The World Health Organisation says sleeping under an ITN net is one of the best ways to avoid getting malaria and while the Ghanaian government tries to make the nets more popular, it is also taking steps to improve treatment for those who have already contracted the disease.

The government is switching drugs to the more expensive drug artesunate-amodiaquine because malaria parasites are becoming increasingly resistant to chloroquine.

“From 2005, artesunate-amodiaquine will be supplied to all public health institutions as the alternative treatment for malaria instead of chloroquine. The Health Ministry will stop procuring chloroquine and phase out existing stocks over a period of time,” Emmanuel Twumasi of the National Malaria Control Programme told IRIN.

Figures provided by the Health Ministry show a single treatment using artesunate-amodiaquine will cost US $2.40. With three million Ghanaians affected by malaria each year, the budget for the new drugs is estimated at US $7.2 million and the government is expected to have substantial assistance from donors.

GUINEA WORM ALSO PROBLEM

Aside from malaria, guinea worm remains a frustration, with the number of cases rising and falling as conflicts bubble up and then fade away in northern Ghana.

“These conflicts greatly eroded our performances. If the community health nurses and other health personnel cannot go out and do their job or if people cannot get health care, how do you expect us to make an assault on guinea worm or on maternal mortality?” Afriyie asked.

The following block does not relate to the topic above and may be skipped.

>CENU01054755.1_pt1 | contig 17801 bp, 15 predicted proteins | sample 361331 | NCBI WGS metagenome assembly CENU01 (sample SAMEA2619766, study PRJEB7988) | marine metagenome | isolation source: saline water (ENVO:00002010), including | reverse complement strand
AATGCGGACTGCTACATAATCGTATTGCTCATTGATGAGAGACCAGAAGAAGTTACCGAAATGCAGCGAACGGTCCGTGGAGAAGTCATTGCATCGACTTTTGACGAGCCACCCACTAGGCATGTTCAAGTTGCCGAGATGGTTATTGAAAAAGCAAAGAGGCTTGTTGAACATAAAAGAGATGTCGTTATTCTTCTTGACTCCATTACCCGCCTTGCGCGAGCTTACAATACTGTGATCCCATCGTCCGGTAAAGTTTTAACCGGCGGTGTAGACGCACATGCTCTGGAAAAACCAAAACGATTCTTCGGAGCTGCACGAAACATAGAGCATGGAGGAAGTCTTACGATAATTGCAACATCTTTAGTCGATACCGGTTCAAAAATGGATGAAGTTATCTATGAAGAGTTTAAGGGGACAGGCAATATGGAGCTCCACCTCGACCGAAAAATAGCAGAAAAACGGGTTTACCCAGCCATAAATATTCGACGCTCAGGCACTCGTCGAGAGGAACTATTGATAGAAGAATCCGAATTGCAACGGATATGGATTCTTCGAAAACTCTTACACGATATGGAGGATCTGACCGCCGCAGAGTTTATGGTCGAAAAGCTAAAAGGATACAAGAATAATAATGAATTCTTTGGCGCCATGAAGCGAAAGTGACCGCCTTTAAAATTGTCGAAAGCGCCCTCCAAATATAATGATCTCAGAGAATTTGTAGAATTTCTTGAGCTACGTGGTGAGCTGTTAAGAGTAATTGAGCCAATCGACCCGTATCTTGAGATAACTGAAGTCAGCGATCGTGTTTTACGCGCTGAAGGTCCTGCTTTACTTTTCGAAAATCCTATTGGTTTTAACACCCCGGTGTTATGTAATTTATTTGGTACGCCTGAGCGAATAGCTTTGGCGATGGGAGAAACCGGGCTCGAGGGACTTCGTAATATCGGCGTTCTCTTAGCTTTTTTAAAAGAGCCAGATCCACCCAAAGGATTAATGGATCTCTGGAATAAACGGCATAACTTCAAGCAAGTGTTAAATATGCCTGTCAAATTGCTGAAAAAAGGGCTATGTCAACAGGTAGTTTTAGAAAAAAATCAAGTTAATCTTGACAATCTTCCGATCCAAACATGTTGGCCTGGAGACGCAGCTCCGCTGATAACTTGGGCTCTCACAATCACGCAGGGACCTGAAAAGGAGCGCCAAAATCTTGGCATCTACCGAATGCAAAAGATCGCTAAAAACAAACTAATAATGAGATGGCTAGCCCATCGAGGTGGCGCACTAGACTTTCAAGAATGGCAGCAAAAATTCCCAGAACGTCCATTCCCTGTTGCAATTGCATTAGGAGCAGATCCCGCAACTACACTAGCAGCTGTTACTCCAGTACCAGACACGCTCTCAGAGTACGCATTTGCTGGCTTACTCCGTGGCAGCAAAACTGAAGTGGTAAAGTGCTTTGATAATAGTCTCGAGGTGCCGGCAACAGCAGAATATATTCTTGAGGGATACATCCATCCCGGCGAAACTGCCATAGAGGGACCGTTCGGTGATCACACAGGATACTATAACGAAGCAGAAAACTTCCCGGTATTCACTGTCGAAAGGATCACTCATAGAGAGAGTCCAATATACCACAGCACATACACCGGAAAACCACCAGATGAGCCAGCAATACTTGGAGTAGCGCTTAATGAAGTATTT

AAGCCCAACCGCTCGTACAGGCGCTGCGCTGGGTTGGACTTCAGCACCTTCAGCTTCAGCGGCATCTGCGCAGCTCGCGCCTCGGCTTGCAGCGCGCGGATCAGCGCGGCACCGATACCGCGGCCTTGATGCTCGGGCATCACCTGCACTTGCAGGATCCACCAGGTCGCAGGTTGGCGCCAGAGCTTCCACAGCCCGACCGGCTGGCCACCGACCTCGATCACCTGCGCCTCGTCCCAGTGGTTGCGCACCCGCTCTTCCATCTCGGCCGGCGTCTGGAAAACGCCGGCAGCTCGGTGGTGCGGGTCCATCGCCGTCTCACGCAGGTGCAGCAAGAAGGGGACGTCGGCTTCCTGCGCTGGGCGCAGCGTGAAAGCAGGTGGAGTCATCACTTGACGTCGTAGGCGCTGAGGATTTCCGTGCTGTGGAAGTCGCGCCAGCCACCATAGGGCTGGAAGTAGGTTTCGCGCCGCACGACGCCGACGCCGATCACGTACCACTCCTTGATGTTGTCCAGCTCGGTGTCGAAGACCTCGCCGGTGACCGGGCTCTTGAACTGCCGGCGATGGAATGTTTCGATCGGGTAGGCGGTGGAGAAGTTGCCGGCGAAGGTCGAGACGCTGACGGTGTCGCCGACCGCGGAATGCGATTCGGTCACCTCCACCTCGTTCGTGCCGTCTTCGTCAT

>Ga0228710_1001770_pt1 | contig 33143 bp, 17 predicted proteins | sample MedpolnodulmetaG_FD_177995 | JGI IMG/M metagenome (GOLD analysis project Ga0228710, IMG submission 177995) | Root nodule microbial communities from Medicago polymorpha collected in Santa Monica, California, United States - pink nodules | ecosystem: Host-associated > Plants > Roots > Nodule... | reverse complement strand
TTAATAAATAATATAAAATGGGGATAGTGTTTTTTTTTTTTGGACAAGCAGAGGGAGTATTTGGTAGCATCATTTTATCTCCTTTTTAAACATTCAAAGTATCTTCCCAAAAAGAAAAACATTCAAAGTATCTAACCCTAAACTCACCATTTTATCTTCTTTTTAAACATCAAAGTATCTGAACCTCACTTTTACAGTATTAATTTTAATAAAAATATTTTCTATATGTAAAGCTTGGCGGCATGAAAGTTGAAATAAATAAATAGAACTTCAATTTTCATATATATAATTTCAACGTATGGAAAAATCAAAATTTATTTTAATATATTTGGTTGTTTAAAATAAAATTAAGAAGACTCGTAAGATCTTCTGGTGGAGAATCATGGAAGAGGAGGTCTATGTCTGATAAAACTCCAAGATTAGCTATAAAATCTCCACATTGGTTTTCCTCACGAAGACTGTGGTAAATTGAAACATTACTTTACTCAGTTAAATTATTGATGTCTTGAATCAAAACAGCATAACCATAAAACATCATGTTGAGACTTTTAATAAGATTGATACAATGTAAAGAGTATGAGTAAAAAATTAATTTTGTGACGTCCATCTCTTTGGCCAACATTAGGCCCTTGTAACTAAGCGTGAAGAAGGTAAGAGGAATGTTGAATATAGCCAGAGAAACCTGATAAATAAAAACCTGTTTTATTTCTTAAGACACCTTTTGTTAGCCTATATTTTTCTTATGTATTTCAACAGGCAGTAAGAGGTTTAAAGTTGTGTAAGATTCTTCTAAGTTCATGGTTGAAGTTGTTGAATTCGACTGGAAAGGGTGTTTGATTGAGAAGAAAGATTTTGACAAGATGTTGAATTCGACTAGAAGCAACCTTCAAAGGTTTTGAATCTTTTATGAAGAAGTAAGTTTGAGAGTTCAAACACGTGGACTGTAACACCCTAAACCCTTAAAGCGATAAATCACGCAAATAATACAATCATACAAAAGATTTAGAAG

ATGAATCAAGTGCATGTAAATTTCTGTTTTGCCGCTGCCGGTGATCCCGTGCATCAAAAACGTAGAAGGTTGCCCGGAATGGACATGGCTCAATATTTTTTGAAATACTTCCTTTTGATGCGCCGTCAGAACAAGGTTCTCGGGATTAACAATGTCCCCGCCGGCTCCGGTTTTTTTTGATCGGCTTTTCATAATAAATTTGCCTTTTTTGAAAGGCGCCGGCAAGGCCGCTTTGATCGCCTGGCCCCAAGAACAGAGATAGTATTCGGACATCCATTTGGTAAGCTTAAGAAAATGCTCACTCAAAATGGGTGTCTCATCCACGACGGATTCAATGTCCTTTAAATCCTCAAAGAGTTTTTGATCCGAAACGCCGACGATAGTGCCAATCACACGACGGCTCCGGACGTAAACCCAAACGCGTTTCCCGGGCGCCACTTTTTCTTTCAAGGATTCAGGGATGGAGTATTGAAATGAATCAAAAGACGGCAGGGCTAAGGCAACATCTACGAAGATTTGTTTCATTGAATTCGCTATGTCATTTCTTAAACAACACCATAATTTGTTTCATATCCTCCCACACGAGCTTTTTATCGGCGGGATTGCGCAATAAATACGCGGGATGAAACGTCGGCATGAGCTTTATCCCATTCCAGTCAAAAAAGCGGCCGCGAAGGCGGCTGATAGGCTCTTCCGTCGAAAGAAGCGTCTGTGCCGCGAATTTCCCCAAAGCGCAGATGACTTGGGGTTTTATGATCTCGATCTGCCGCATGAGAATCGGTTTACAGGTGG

While the complete eradication of guinea worm was targeted by 2003, ministry statistics show there were 8,283 cases in Ghana last year, with a new increasing prevalence rate recorded in the northern Volta Region, due to the movement of displaced populations from the Dagbon conflict that erupted at the beginning of 2002.

“We can make a huge impact on the prevalence of guinea worm by using filters, public education and confining people infested with the worm without depending solely on the provision of safe water, which is very expensive,” Afriyie said.

To improve health services, money is needed. Donor agencies like the World Bank, the Danish International Development Agency, the Department for International Development, the European Union and the Royal Netherlands Government pooled US $281 million to support a five-year Programme of Work until 2006.

Donor contributions of US $61.5 million accounted for about half of Ghana’s health expenditure last year and Afriyie said he expected this year’s donations to match that.

“We are expecting quite substantial financial contributions in the coming year from our health partners, some of whom are yet to sign on. We are still tallying the figures but it will definitely not be lower than what we had last year.”


This article was produced by IRIN News while it was part of the United Nations Office for the Coordination of Humanitarian Affairs. Please send queries on copyright or liability to the UN. For more information: https://shop.un.org/rights-permissions